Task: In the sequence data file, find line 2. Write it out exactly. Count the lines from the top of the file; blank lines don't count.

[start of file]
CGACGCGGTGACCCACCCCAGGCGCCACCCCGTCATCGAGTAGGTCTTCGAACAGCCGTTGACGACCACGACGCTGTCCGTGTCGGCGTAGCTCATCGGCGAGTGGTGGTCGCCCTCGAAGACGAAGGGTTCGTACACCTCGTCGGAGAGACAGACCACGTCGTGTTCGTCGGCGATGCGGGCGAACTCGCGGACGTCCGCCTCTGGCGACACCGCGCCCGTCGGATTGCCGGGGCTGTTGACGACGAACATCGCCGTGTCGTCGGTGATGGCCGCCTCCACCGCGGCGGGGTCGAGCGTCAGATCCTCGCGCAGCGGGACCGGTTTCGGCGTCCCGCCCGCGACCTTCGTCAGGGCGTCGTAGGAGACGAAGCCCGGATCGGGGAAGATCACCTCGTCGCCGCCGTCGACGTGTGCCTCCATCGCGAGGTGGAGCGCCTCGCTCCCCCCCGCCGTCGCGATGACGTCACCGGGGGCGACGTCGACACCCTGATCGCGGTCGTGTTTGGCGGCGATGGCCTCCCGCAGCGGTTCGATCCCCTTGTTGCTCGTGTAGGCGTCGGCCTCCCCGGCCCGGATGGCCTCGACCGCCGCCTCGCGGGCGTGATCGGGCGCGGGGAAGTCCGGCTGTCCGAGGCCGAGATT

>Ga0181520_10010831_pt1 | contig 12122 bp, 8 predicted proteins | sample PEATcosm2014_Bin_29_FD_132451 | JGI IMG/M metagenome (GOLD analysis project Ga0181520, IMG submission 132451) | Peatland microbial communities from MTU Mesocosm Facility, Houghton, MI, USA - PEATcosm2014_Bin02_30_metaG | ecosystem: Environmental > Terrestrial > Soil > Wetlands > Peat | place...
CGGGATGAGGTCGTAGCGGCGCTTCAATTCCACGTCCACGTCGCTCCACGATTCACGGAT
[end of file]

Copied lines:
>Ga0181520_10010831_pt1 | contig 12122 bp, 8 predicted proteins | sample PEATcosm2014_Bin_29_FD_132451 | JGI IMG/M metagenome (GOLD analysis project Ga0181520, IMG submission 132451) | Peatland microbial communities from MTU Mesocosm Facility, Houghton, MI, USA - PEATcosm2014_Bin02_30_metaG | ecosystem: Environmental > Terrestrial > Soil > Wetlands > Peat | place...